Presentation of Nadia Yassine at Harvard University

Legal Reform in Morocco
Views of a Moroccan Feminist Dissident

By Nadia Yassine
Harvard Law School – Friday, April 14, 2006


Yassine continues her dialogue after her talk at Harvard University

In the Name of God, Most Gracious, Most Merciful,

The term Mudawwana means etymologically a compilation of legal texts that refer in principle to the Islamic law. It corresponds to the law on personal status, that is, the law applicable to the Moroccan subject in matters such as marriage, divorce, and inheritance. The code was promulgated in 1957 when “independent” Morocco was setting up a corpus of legal texts that any modern State required.

The first reforms took place in 1993 with regard to the status of the woman, which was the barometer and major criterion of any upgrading required by the standards of international politics. Such reforms will remain, however, mitigated until 2004.

The 2004 reforms took place after a hot national debate over the “Plan of Integrating Women into Development”, a plan that had been concocted in international institutions. In the year 2000, two demonstrations symbolized the two existing political trends in Morocco. The first trend, which is branded as Islamist, marched in Casablanca in a huge demonstration whose major organizing body was our movement, Justice and Spirituality Association (JSA). The other trend, which marched in the capital Rabat, is a movement that identifies itself to the civil society and pretends to be democratic and modernist.

The national press (apart from the weekly magazine Le Journal Hebdomadaire and a small level-headed minority that made an effort to understand the situation) soon launched a hostile campaign of denigration against the Islamist trend since most of the press organs in Morocco belong to political parties and since the Islamists are regarded as fearsome political adversaries. The international press influenced by the prevailing Islamophobia and the lack of understanding of what goes on on the ground reported the following ready-made cliché: The reactionaries, the woman’s backward enemies have demonstrated in Casablanca. The democrats, the woman’s progressist friends have marched in Rabat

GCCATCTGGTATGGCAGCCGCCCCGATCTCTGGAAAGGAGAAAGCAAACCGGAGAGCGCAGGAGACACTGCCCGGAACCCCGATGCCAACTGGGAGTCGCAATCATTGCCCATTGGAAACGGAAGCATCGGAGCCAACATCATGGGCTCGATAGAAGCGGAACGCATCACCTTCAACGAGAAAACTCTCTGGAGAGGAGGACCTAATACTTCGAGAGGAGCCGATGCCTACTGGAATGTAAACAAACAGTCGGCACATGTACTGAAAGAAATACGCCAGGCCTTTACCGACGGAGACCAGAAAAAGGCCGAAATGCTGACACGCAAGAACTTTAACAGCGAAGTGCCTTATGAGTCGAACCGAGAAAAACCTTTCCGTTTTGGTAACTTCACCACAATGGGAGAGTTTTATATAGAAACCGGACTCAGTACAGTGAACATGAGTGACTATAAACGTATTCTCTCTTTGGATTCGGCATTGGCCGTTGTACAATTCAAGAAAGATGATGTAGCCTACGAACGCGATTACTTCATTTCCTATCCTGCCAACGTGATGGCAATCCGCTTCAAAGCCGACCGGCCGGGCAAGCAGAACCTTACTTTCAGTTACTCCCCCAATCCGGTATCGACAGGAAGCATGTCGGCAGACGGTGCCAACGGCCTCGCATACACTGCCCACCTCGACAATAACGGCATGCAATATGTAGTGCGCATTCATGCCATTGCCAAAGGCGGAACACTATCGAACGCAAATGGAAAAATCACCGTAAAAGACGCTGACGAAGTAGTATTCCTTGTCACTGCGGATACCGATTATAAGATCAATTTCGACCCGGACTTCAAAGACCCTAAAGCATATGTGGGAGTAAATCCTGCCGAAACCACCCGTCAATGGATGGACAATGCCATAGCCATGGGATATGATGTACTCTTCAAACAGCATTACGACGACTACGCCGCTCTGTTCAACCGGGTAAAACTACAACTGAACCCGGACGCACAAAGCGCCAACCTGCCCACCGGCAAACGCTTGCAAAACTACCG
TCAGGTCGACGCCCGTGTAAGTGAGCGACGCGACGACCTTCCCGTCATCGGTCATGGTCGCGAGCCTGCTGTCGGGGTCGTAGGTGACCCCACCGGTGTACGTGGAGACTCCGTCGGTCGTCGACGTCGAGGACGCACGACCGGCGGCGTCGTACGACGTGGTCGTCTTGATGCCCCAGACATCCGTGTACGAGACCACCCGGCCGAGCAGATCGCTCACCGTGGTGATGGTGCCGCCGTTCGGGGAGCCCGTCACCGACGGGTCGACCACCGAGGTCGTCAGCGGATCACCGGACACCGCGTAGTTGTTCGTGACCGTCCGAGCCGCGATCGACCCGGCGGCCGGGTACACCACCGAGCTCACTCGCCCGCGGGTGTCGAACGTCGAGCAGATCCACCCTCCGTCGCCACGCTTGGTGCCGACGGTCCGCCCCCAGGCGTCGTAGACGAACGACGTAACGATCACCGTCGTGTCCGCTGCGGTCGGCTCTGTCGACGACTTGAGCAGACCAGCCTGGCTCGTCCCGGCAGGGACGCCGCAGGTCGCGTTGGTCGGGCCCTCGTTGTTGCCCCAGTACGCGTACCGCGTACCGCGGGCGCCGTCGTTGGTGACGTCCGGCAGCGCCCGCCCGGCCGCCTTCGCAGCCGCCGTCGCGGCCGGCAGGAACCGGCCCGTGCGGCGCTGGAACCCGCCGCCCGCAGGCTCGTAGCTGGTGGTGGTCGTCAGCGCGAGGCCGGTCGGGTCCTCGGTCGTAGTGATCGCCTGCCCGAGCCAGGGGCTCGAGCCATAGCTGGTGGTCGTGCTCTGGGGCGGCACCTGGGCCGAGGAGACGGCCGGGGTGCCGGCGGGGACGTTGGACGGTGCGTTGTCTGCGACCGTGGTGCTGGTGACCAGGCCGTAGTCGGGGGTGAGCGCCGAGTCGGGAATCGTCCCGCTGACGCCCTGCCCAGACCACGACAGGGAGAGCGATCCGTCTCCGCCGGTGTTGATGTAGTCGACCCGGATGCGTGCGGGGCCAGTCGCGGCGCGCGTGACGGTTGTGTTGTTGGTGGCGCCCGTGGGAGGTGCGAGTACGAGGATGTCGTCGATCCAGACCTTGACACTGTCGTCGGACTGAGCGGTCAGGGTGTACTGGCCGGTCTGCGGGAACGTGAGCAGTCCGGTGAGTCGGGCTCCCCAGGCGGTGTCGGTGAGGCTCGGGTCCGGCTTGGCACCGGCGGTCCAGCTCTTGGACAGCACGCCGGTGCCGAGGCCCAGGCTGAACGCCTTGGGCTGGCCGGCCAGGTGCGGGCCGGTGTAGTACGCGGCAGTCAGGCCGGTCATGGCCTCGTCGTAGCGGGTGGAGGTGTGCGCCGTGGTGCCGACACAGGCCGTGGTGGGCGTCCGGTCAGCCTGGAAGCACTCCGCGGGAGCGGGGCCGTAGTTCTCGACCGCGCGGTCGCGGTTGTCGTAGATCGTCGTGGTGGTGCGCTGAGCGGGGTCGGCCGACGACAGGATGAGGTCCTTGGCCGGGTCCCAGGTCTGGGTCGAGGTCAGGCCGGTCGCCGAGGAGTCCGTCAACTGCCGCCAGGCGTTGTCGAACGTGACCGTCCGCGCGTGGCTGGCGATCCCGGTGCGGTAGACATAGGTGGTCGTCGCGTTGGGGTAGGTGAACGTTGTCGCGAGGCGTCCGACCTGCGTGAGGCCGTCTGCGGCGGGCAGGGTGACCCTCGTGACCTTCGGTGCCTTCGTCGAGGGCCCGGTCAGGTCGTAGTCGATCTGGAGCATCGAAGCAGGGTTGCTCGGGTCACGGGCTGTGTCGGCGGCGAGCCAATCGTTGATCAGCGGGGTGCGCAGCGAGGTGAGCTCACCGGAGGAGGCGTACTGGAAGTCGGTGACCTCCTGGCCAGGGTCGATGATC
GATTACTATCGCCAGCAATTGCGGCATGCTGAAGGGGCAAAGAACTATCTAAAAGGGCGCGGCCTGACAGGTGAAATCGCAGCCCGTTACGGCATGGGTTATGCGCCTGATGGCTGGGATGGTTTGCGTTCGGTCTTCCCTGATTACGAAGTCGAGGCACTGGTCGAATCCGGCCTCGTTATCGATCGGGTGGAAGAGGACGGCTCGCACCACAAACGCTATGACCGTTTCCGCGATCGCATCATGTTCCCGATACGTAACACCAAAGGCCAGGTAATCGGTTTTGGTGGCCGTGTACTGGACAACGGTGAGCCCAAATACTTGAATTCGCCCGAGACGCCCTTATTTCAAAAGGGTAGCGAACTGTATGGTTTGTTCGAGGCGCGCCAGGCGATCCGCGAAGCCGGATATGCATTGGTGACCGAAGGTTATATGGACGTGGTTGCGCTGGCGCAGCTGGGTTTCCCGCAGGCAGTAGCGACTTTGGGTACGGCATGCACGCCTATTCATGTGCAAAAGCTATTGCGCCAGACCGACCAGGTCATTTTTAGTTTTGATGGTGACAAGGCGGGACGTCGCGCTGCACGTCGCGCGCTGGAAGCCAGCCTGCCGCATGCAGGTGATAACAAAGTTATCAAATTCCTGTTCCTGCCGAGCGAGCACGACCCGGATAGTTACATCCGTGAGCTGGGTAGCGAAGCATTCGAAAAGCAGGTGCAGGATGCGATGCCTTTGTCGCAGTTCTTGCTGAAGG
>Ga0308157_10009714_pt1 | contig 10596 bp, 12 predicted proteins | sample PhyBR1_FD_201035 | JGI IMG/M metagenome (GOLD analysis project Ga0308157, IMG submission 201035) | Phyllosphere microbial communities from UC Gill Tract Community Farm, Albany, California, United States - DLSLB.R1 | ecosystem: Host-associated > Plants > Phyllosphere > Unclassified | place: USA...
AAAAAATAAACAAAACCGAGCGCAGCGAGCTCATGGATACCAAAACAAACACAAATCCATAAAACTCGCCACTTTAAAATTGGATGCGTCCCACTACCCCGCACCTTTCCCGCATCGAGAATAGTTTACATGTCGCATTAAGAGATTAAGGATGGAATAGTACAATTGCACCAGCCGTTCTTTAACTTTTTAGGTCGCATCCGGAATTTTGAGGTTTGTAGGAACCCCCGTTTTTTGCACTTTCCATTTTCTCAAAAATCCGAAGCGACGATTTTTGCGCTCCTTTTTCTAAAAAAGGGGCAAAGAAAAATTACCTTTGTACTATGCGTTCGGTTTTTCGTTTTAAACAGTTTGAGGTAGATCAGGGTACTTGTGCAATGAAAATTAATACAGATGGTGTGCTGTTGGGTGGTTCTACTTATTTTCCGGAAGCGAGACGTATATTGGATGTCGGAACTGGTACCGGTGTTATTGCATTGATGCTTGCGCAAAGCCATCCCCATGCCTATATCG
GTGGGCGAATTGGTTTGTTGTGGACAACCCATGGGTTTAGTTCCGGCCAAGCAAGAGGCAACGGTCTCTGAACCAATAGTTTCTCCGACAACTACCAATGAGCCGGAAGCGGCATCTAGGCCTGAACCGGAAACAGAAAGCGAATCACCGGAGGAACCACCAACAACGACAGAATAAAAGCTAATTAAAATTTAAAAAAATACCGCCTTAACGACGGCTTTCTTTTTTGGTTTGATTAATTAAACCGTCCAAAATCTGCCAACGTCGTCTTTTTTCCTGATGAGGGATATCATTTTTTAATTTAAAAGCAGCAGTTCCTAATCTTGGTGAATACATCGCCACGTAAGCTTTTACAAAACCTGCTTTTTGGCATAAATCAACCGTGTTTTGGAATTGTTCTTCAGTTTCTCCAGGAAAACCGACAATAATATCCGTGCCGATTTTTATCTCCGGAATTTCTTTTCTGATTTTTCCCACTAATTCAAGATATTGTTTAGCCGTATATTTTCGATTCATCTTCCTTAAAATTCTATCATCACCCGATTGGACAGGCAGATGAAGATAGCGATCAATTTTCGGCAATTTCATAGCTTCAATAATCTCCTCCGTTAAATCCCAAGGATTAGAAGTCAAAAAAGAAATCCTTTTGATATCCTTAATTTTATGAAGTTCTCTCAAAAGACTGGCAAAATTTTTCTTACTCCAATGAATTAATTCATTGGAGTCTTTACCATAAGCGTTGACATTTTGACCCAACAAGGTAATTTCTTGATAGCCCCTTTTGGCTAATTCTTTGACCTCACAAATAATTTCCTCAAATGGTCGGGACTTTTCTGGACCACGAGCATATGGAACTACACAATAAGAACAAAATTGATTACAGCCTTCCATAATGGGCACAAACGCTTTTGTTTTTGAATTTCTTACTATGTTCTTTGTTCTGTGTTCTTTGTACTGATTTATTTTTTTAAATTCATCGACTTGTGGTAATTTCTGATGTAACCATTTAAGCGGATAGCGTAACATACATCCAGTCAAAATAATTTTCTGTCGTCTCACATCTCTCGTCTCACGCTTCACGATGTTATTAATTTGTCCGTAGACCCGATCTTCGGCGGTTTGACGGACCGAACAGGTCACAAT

If it is easy for any research worker to find such dichotomic approaches, it is very important for us today to present things in their much more complicated context. Indeed, the future of any dialog between people and nations depends upon the existence of such spaces of dissidence and free opinion as universities as well as speeches that are not influenced by the media racket. In view of the limited time we have, let us ask some direct questions so that the answers may be as clear as possible.

Why did we demonstrate in Casablanca on March 12, 2000?

First of all, it is important to underline that, contrary to the PJD movement (the Party for Justice and Development), which was a minority group in the demonstration, our claims had nothing to do with the Mudawwana, that is the Family Code. Our message was not at all religious. It was one hundred percent political. The amendment of the Mudawwana is nothing but a small section of that plan nicely called “The National Plan for Integrating Women in Development”, but which is in fact an international plan concocted in different conferences held in Nairobi, Copenhagen, Cairo, and lastly Beijing. Such plan comes within the framework of a desire by the North to dominate the South through setting up a standard model for the world in order to facilitate a better cultural domination of nations. It is a plan that the informed observers ascribe to that famous war of cradles, a war that is nothing but a facet of the clash of civilizations.

Are we against amending the Mudawwana?